We humans are known for our plethora of emotions, but do dogs have feelings too?
Dogs often feel sad and depressed for the same reasons that people do. This can include physical pain, the loss of a loved one or companion, trauma, and long-term stress. A change in their environment can also trigger periods of depression. This could be a house move or the addition of another pet to the family.
While depression doesn’t usually last long in dogs, if you notice them acting unusually or displaying the symptoms below, be sure to contact your vet. For example, if your dog isn’t as interested in playing games or eating, they might be feeling down. They may even start avoiding their usual social interactions with other people and pets.
There are some dog behaviors that can make your dog seem angry, but most dogs do not feel or express anger toward their humans. Rather, they might be feeling anxious or afraid. They may be looking to you for help. It is important to be patient with your dog if they are upset and to keep calm. This will help them to calm down and stop their aggression. If you see your dog acting aggressively then it is best to go straight to a vet and get them checked out. This is because the behavior can be a sign of rage syndrome or other medical condition.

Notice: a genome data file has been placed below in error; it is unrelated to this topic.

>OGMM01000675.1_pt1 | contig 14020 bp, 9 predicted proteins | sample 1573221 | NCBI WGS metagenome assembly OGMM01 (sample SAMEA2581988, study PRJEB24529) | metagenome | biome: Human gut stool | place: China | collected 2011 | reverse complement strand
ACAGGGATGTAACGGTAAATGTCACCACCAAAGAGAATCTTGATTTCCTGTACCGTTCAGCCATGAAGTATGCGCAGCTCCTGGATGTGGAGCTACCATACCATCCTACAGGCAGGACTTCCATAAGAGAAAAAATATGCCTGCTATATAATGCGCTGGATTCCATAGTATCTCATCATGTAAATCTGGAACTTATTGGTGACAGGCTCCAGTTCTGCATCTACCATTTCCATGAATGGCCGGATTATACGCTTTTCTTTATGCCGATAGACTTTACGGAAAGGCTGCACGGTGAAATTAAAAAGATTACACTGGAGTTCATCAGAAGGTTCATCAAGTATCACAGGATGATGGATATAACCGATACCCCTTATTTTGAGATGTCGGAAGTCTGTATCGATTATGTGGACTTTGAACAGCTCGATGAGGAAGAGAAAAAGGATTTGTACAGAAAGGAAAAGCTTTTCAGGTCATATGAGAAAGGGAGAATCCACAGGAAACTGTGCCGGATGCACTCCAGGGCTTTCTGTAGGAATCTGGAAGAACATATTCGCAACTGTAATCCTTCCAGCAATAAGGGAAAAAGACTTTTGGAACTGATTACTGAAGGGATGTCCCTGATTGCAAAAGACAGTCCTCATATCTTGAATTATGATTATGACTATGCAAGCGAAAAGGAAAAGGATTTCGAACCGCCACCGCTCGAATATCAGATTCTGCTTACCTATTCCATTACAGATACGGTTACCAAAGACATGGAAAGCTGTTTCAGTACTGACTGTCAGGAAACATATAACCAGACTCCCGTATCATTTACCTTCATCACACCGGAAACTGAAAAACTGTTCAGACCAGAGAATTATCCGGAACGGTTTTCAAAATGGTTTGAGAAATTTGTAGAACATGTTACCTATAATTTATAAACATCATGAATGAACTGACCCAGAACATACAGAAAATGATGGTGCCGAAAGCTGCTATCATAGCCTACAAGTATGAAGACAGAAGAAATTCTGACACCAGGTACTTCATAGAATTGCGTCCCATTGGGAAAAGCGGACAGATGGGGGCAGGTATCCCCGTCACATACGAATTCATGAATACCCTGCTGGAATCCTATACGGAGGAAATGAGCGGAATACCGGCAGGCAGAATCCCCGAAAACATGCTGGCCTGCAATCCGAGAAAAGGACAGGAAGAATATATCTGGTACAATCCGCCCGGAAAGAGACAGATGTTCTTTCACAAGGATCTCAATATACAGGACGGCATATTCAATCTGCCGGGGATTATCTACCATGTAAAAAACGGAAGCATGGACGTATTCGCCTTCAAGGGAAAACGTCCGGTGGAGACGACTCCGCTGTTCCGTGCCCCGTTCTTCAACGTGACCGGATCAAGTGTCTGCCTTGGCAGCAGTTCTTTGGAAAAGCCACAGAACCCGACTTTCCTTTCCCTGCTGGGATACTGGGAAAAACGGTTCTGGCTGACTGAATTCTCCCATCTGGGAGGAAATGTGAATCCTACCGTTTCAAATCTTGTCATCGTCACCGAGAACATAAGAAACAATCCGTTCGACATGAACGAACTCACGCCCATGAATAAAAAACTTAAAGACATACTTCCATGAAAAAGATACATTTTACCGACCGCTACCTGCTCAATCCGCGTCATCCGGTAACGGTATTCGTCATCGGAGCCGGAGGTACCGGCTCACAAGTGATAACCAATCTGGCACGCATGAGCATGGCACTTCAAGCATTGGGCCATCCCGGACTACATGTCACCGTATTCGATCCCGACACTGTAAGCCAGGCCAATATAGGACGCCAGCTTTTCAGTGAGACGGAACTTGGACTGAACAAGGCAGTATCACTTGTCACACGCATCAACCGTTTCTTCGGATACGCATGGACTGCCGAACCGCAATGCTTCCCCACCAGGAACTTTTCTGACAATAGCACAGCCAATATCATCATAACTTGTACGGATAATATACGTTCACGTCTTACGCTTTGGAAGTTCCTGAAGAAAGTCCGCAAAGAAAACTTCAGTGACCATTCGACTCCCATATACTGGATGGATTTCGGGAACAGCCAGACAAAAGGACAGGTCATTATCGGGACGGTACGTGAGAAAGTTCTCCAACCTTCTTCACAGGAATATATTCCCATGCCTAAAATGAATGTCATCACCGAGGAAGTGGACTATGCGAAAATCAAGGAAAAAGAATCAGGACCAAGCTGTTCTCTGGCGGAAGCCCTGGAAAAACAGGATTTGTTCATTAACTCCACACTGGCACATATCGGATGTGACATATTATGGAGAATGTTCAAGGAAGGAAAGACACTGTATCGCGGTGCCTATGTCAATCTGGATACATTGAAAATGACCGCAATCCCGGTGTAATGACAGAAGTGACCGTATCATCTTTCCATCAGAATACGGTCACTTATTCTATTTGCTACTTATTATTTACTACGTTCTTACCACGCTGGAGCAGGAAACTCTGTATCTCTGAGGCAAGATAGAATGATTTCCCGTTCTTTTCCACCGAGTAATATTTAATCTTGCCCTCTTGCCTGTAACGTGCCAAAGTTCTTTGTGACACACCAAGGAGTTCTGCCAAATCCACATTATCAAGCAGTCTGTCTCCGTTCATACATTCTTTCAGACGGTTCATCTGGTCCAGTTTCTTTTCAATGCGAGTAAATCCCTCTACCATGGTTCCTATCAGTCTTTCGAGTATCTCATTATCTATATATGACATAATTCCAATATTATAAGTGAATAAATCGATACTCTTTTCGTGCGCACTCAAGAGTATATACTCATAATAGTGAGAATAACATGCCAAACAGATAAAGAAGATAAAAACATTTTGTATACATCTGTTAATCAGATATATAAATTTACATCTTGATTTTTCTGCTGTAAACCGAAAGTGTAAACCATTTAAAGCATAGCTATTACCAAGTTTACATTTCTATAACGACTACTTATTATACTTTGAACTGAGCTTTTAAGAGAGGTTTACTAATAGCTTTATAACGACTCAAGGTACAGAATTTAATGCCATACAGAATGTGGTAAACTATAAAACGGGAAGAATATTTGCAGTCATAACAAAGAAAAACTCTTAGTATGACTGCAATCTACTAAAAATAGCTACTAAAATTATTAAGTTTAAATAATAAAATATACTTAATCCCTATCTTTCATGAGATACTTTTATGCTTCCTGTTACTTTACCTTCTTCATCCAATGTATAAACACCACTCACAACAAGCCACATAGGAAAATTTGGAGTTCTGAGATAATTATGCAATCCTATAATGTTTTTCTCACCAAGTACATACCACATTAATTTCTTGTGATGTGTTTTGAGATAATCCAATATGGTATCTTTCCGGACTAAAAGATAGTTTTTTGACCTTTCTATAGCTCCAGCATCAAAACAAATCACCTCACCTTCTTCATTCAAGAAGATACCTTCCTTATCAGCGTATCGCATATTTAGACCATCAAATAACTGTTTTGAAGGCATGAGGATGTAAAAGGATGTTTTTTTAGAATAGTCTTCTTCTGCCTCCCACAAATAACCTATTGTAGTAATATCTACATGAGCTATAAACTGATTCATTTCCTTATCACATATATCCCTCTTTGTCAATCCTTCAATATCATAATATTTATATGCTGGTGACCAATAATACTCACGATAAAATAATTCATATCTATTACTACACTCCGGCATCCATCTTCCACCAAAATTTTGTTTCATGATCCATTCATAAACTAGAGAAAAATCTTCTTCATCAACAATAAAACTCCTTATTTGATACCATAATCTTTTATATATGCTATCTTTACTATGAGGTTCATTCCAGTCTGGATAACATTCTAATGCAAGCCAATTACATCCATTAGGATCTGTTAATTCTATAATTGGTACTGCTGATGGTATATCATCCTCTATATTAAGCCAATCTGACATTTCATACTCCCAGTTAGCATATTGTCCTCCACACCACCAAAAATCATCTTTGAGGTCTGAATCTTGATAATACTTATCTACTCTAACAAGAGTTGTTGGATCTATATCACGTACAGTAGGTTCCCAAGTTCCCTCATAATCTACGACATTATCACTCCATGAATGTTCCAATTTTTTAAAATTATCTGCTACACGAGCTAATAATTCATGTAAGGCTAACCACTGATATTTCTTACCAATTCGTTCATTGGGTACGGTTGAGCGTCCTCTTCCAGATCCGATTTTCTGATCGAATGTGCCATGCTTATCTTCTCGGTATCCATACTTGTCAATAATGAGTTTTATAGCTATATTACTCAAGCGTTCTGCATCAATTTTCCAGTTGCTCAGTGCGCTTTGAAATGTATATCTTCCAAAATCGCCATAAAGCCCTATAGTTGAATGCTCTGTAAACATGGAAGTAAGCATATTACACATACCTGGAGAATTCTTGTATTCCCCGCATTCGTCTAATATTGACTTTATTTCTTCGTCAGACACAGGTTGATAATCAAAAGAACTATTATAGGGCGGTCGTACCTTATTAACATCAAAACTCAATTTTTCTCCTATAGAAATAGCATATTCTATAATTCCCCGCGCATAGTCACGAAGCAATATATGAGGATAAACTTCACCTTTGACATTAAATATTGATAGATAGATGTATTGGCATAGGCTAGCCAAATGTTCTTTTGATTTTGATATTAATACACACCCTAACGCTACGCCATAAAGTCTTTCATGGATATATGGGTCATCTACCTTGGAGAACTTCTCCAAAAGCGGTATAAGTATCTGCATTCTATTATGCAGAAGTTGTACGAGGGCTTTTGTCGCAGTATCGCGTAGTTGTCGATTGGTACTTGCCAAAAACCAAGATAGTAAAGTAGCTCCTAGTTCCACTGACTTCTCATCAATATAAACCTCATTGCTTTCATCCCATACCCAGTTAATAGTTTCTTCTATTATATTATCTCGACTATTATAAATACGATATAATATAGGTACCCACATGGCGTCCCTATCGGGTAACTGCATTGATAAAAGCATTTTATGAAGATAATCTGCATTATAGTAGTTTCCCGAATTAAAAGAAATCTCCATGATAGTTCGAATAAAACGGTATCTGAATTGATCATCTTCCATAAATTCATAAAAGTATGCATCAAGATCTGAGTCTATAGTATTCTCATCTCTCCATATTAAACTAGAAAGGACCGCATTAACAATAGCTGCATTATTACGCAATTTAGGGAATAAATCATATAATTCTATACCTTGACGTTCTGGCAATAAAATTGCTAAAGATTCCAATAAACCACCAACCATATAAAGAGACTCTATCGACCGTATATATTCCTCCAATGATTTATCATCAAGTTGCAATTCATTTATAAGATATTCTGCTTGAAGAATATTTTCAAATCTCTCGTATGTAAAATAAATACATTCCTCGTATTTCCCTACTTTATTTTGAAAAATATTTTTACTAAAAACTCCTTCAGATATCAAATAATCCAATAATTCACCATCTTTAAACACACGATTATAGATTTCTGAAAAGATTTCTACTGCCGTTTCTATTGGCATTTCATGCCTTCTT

Some dogs develop phobias, which are fear reactions that can be generalized to multiple situations. These are often the result of traumatic experiences or family tendencies. Typically, dog fears are related to loud noises, unfamiliar people, or separation anxiety. These can be difficult to overcome on their own but can be a rewarding challenge for dog owners who work with qualified trainers or behaviorists who use positive training methods.
Dogs can display distress signs such as raised hackles, lip-licking and yawning when they’re stressed or upset. This is because their stress hormone, cortisol, rises when they’re in unpleasant circumstances. This is why scolding or punishing your dog when he’s upset can make it worse. Instead, try to understand what’s going on and help him cope.